If you live in the United States, you probably do some form of recycling. It’s likely that you separate paper from plastic and glass and metal. You rinse the bottles and cans, and you might put food scraps in a container destined for a composting facility. As you sort everything into the right bins, you probably assume that recycling is helping your community and protecting the environment. But is it? Are you in fact wasting your time?That alone should tell you how precarious the balance between worthwhile and worthless is.
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Here’s some perspective: To offset the greenhouse impact of one passenger’s round-trip flight between New York and London, you’d have to recycle roughly 40,000 plastic bottles, assuming you fly coach. If you sit in business- or first-class, where each passenger takes up more space, it could be more like 100,000.
Even those statistics might be misleading. New York and other cities instruct people to rinse the bottles before putting them in the recycling bin, but the E.P.A.’s life-cycle calculation doesn’t take that water into account. That single omission can make a big difference, according to Chris Goodall, the author of “How to Live a Low-Carbon Life.” Mr. Goodall calculates that if you wash plastic in water that was heated by coal-derived electricity, then the net effect of your recycling could be more carbon in the atmosphere.
The national rate of recycling rose during the 1990s to 25 percent, meeting the goal set by an E.P.A. official, J. Winston Porter. He advised state officials that no more than about 35 percent of the nation’s trash was worth recycling, but some ignored him and set goals of 50 percent and higher. Most of those goals were never met and the national rate has been stuck around 34 percent in recent years.The recycling program in Calvert County here is pretty strong. You can take any paper, cans, bottles and plastics to the local transfer station for recycling. They also have provisions for motor oil, fluorescent lights, electronics, and bulk metal. I would estimate we recycle about 75% of our trash by weight (with most of the weight being paper, and most of that, the Washington Post). We compost our own lawn and garden waste (if throwing it onto a huge heap until it decomposes counts for the big stuff). We have on one occasion actually taken a load of metal to the metal recycling plant, and made $11, most of which was for a bucket of lead containing wheel weights and old fishing lures.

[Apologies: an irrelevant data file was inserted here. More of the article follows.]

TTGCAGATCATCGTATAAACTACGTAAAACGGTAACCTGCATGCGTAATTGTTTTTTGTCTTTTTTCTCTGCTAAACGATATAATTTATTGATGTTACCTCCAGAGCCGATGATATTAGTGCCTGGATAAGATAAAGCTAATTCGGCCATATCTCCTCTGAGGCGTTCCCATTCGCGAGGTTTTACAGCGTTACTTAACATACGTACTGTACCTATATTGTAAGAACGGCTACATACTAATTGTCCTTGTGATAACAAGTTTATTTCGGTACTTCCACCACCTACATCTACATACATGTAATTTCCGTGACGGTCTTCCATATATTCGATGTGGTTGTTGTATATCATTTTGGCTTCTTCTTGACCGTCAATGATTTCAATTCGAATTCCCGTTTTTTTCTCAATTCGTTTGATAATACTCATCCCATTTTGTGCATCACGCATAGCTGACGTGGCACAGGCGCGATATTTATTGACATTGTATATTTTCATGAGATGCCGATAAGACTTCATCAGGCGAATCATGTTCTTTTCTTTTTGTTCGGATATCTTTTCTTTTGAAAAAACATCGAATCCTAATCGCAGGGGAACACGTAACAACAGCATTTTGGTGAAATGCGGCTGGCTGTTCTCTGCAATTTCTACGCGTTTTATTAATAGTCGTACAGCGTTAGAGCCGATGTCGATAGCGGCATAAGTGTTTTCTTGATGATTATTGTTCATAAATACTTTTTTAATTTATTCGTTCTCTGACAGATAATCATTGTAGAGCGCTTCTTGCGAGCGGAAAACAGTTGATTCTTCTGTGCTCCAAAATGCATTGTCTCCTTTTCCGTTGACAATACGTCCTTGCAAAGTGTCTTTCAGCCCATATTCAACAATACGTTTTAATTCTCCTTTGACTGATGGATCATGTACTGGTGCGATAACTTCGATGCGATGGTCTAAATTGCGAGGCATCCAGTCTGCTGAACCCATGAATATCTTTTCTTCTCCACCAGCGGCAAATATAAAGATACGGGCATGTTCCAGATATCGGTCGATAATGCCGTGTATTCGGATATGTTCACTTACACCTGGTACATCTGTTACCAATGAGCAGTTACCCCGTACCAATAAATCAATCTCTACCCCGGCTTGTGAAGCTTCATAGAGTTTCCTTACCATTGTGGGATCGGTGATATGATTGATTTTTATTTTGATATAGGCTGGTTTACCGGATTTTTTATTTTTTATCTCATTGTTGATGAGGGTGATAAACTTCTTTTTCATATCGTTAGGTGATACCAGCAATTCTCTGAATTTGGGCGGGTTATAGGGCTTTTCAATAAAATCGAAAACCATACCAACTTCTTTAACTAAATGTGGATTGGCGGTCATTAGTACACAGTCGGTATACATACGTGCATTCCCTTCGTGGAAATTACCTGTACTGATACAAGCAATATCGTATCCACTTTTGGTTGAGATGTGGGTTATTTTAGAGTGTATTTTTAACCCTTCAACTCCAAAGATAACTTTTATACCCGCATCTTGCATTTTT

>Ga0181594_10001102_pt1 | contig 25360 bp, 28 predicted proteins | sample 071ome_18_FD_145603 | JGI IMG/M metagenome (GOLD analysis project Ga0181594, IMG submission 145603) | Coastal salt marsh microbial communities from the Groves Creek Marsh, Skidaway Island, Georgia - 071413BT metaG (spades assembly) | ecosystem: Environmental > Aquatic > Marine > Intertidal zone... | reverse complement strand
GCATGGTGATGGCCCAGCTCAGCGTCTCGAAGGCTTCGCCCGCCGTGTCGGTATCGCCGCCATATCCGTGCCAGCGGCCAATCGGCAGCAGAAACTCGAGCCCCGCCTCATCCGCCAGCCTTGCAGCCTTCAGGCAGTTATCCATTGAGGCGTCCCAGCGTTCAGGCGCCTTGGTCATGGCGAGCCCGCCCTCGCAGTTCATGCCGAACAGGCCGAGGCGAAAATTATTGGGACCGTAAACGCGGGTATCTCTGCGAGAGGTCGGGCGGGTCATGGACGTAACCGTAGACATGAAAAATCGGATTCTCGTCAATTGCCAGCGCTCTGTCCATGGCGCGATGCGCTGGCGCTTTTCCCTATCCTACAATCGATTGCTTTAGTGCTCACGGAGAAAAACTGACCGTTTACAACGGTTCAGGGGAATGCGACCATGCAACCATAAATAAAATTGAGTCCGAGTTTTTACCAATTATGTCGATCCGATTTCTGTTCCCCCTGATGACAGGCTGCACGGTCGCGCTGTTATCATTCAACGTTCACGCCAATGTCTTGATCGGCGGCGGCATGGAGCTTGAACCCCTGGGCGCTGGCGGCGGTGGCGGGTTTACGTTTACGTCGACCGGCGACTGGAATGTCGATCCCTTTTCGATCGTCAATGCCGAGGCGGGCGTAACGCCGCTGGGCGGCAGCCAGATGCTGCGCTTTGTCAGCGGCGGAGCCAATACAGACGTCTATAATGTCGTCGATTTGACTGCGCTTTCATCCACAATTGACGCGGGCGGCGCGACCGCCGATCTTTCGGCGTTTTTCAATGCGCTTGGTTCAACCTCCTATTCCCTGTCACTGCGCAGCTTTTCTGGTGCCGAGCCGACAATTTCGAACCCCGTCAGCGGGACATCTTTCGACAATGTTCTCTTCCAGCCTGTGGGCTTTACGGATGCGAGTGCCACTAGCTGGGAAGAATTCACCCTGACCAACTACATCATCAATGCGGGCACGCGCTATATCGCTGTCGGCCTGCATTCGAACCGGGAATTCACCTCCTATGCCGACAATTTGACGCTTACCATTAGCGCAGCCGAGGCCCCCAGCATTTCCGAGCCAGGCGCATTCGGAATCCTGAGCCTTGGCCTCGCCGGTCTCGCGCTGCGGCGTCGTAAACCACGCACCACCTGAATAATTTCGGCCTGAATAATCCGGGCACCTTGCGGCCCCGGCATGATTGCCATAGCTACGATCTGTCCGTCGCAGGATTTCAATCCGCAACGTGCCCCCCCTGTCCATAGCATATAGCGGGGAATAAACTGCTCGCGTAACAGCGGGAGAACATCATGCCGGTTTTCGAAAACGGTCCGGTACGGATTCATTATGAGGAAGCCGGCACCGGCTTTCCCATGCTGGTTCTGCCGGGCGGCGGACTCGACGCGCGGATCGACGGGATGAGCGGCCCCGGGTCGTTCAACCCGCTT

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Then why do so many public officials keep vowing to do more of it? Special-interest politics is one reason — pressure from green groups — but it’s also because recycling intuitively appeals to many voters: It makes people feel virtuous, especially affluent people who feel guilty about their enormous environmental footprint. It is less an ethical activity than a religious ritual, like the ones performed by Catholics to obtain indulgences for their sins.
Religious rituals don’t need any practical justification for the believers who perform them voluntarily. But many recyclers want more than just the freedom to practice their religion. They want to make these rituals mandatory for everyone else, too, with stiff fines for sinners who don’t sort properly. Seattle has become so aggressive that the city is being sued by residents who maintain that the inspectors rooting through their trash are violating their constitutional right to privacy.